Below is the poem entitled Vinnie, VD, Vichy- which was written by poet
Richards. Please feel free to comment on this poem. However, please remember, PoetrySoup is a place of encouragement and growth.
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I painstakingly take down reading list.
(I thought that our dear teacher surely gist.)
“Of Bison Men”, antiquity : out o’ print;
and “Batcher in the Fry”, a concrete stint.
“Odious Night in Gail”, seen fit to ban –
Perhaps by an old “RAD at Sky March” fan.
And “Cellphone flowers of yellow and green”,
From “Loose'y in the Sky with Diamonds”, seen.
“You Lie, Sees” on top of list of sorcerers –
Our Homers being the main baseball scorers.
“Vinnie, VD, Vichy~”: Dude ate too much
I do not understand the rash and rush…
A cross all incontinence, without much flare,
there grammar mistakes is to much too bare.
1. Bison: Prehistoric animal, now extinct. Also, Bison Men Street Fighter = movie;
Of Mice and Men by John Steinbeck
2. The Catcher in the Rye is a 1951 novel by J. D. Salinger
3. Ode to a Nightingale by John Keats
4. Radetsky March by Johann Strauss Sr.
5. RAD – abbreviation of many interpretations; also, slang for “great”
6. The actual line from “Lucy in the Sky with Diamonds” is: “Cellophane… “
7. "Loose'y" is slang for cigarettes sold singularly
8. Ulysses is derived from Ulixes, the Latin name for Odysseus, a character in ancient Greek literature. Odysseus also known by the Roman name Ulysses was a legendary Greek king of Ithaca and a hero of the blind poet, Homer's epic poem, the Odyssey.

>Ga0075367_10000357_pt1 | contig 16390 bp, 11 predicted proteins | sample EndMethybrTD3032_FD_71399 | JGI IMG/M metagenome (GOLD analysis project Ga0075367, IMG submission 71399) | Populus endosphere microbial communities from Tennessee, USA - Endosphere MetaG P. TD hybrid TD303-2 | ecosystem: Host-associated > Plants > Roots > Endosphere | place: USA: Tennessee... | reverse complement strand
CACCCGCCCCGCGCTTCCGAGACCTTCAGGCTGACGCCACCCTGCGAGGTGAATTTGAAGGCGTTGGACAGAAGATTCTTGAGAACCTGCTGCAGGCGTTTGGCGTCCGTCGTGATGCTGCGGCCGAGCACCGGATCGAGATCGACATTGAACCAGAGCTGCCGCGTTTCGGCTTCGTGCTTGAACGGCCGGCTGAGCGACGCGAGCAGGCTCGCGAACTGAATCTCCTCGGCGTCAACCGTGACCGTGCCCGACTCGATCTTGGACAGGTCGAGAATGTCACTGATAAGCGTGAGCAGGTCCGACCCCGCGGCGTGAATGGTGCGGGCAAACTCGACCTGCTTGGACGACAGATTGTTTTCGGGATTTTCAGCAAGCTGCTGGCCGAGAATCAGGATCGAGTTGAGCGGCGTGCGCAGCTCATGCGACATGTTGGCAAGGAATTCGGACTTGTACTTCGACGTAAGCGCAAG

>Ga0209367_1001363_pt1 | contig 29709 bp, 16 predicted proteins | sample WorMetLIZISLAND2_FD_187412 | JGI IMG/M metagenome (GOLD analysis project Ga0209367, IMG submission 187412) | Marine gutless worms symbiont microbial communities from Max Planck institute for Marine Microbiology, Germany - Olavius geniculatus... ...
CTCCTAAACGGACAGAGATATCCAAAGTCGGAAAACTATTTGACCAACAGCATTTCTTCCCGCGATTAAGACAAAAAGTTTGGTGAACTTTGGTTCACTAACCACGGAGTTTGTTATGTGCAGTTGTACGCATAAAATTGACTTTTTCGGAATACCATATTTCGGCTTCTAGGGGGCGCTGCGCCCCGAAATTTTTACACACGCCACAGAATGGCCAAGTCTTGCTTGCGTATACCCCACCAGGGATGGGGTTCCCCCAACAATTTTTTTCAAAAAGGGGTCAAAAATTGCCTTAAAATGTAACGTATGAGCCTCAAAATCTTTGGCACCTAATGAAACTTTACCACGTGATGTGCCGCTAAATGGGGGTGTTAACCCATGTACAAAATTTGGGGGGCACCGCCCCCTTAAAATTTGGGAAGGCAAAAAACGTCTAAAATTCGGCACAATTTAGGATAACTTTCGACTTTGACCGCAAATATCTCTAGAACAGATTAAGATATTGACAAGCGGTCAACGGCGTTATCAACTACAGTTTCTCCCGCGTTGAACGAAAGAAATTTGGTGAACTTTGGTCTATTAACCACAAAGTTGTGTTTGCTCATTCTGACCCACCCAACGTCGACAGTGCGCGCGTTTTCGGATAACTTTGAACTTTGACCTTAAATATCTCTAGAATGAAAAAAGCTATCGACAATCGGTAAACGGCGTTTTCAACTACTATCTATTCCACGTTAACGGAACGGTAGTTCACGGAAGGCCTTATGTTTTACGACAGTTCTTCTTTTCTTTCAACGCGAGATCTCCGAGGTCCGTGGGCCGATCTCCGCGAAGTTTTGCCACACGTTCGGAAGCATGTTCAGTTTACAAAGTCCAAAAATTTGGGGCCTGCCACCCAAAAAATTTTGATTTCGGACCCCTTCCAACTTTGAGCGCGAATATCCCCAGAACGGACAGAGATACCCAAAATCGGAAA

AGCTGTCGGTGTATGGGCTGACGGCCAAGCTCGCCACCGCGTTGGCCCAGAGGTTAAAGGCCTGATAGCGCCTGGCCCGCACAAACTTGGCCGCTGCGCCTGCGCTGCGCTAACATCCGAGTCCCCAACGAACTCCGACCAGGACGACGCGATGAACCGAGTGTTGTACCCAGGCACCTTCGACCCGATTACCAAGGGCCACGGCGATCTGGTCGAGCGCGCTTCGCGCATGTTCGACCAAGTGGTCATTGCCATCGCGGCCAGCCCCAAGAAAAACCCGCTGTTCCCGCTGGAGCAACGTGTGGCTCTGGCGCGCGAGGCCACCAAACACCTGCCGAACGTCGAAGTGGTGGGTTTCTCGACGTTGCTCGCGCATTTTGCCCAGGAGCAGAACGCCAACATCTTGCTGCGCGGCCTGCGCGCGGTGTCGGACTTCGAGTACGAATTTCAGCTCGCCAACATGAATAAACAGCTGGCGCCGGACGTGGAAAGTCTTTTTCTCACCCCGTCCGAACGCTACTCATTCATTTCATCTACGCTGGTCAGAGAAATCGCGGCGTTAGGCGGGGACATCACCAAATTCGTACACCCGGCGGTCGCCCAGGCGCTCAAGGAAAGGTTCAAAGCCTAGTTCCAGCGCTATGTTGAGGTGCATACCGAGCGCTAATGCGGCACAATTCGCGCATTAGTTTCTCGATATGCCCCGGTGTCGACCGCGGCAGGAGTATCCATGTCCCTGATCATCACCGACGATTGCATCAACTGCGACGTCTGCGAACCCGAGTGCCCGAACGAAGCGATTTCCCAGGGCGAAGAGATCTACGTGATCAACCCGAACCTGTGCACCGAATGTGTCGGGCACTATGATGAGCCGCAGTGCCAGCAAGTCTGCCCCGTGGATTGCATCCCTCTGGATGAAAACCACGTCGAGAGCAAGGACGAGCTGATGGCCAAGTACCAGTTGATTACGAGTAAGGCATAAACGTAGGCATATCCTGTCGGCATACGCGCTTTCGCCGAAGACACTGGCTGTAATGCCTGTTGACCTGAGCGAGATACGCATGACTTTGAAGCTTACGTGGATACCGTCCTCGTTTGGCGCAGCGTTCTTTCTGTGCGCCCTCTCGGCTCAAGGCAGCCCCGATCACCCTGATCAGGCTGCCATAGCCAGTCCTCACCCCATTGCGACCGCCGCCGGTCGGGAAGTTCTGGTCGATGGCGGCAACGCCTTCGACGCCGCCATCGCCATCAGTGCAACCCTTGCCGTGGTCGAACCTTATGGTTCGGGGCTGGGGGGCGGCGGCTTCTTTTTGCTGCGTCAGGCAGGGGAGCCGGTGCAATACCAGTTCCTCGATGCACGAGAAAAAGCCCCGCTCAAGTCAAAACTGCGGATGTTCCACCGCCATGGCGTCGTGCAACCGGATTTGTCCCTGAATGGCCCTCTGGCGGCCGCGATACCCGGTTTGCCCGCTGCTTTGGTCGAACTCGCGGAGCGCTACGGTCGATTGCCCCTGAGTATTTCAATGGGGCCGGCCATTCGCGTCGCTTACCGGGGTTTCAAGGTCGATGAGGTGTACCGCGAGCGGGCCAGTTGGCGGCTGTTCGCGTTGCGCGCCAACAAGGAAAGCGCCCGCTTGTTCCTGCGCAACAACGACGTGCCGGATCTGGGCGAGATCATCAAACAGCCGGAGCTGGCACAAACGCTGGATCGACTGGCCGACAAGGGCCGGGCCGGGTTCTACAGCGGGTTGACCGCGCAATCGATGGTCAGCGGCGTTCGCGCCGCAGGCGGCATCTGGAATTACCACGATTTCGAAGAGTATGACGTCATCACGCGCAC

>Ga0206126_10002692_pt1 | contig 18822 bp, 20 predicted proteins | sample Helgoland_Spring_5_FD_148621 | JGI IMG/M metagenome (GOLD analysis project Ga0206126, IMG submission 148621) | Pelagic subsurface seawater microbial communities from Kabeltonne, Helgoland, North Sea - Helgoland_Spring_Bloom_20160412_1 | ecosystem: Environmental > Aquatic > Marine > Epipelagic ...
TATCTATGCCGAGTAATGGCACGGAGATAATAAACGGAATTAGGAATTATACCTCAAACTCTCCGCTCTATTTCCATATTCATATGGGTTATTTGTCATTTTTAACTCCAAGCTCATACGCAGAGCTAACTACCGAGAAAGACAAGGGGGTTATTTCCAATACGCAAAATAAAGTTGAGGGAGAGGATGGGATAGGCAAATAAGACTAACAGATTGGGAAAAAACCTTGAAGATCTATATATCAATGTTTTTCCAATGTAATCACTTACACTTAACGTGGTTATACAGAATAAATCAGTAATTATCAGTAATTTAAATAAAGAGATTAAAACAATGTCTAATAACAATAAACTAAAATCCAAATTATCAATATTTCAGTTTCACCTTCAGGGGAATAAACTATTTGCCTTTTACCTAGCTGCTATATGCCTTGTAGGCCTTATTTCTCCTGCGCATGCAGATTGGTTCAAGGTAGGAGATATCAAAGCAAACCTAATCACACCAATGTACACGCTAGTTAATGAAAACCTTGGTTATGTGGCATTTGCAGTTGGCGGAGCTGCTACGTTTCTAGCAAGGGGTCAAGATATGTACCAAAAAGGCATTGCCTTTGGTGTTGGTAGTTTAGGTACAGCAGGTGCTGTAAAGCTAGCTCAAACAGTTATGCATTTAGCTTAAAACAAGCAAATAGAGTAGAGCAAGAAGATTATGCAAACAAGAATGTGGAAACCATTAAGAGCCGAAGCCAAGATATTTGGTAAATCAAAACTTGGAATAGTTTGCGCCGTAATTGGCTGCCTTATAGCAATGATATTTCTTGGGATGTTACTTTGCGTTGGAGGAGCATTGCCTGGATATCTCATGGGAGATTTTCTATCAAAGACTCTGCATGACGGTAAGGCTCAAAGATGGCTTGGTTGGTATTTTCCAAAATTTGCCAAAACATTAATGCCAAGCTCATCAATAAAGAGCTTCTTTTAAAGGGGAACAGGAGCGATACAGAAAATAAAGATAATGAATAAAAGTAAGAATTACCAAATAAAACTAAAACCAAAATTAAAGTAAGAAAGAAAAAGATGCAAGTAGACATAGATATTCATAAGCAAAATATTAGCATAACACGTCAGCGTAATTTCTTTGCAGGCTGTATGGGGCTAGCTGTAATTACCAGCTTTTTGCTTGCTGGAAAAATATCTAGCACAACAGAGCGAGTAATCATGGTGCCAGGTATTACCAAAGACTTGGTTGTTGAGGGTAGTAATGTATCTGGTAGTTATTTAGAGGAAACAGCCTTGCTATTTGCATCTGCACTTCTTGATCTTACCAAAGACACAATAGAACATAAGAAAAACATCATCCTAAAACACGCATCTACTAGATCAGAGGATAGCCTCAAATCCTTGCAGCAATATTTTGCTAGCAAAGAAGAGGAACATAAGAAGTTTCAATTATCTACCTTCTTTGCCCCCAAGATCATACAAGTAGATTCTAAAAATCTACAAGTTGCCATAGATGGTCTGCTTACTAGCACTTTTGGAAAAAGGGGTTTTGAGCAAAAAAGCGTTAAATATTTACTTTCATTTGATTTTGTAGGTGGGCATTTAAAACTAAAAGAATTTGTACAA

9. Julius Caesar said this when described how/what he did on his campaign. (veni (I came), vidi (I saw), vici (I conquered). Colloquially used by teenagers as an expression for conquests of the opposite sex. "Vichy" as in vichysoisse, a cold potato soup
10. In the final couplet I vent my frustration with the incorrect usage and spelling which I often encounter in script; spelling and grammar which change the intended meaning of the text.
11. Written in: A quatorzain (from French quatorze, fourteen) is a poem of fourteen lines. Historically the term has often been used interchangeably with the term 'sonnet'. Various writers have tried to draw distinctions between 'true' sonnets, and quatorzains. Nowadays the term is seldom used, and when it is, it usually is used to distinguish fourteen line poems that do not follow the various rules that describe the sonnet. I followed the Shakespeare sonnet style with the volta at the COUPLET:"In Shakespeare's sonnets, however, the volta usually comes in the couplet, and usually summarizes the theme of the poem or introduces a fresh new look at the theme." ~ Wikipedia
6 July 2013
Sponsor Roy Jerden
Contest Name Malapropisms and Mondegreens